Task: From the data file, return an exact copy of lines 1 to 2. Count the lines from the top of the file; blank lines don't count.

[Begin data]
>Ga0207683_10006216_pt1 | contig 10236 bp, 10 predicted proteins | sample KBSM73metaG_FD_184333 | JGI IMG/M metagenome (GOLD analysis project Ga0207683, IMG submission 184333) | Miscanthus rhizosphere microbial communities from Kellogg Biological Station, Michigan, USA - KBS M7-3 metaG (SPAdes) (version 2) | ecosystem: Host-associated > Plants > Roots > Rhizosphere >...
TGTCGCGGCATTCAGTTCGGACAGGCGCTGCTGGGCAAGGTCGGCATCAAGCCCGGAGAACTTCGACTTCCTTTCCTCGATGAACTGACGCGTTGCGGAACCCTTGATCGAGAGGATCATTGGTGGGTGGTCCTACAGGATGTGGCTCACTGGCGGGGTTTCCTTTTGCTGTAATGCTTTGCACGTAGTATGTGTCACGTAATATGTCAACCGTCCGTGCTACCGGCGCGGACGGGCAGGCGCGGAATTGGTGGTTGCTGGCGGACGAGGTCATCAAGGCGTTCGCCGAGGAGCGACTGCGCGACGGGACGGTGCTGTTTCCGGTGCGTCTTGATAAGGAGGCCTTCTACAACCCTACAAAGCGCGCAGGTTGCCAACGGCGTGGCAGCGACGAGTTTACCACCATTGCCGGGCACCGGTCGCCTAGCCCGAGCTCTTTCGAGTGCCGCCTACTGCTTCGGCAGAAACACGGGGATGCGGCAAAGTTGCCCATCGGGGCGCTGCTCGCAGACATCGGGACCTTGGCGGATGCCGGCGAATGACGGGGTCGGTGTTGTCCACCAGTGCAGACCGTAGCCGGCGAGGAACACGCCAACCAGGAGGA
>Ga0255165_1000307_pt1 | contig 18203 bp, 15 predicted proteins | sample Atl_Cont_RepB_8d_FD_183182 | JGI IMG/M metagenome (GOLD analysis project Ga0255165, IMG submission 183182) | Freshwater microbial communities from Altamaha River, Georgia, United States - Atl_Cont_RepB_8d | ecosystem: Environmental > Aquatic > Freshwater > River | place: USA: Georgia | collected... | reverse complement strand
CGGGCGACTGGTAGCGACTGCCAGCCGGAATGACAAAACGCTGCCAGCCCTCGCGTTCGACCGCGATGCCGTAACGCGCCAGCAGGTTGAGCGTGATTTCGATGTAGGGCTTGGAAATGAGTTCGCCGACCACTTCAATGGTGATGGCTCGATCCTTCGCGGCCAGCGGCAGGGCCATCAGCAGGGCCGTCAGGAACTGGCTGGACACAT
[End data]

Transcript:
>Ga0207683_10006216_pt1 | contig 10236 bp, 10 predicted proteins | sample KBSM73metaG_FD_184333 | JGI IMG/M metagenome (GOLD analysis project Ga0207683, IMG submission 184333) | Miscanthus rhizosphere microbial communities from Kellogg Biological Station, Michigan, USA - KBS M7-3 metaG (SPAdes) (version 2) | ecosystem: Host-associated > Plants > Roots > Rhizosphere >...
TGTCGCGGCATTCAGTTCGGACAGGCGCTGCTGGGCAAGGTCGGCATCAAGCCCGGAGAACTTCGACTTCCTTTCCTCGATGAACTGACGCGTTGCGGAACCCTTGATCGAGAGGATCATTGGTGGGTGGTCCTACAGGATGTGGCTCACTGGCGGGGTTTCCTTTTGCTGTAATGCTTTGCACGTAGTATGTGTCACGTAATATGTCAACCGTCCGTGCTACCGGCGCGGACGGGCAGGCGCGGAATTGGTGGTTGCTGGCGGACGAGGTCATCAAGGCGTTCGCCGAGGAGCGACTGCGCGACGGGACGGTGCTGTTTCCGGTGCGTCTTGATAAGGAGGCCTTCTACAACCCTACAAAGCGCGCAGGTTGCCAACGGCGTGGCAGCGACGAGTTTACCACCATTGCCGGGCACCGGTCGCCTAGCCCGAGCTCTTTCGAGTGCCGCCTACTGCTTCGGCAGAAACACGGGGATGCGGCAAAGTTGCCCATCGGGGCGCTGCTCGCAGACATCGGGACCTTGGCGGATGCCGGCGAATGACGGGGTCGGTGTTGTCCACCAGTGCAGACCGTAGCCGGCGAGGAACACGCCAACCAGGAGGA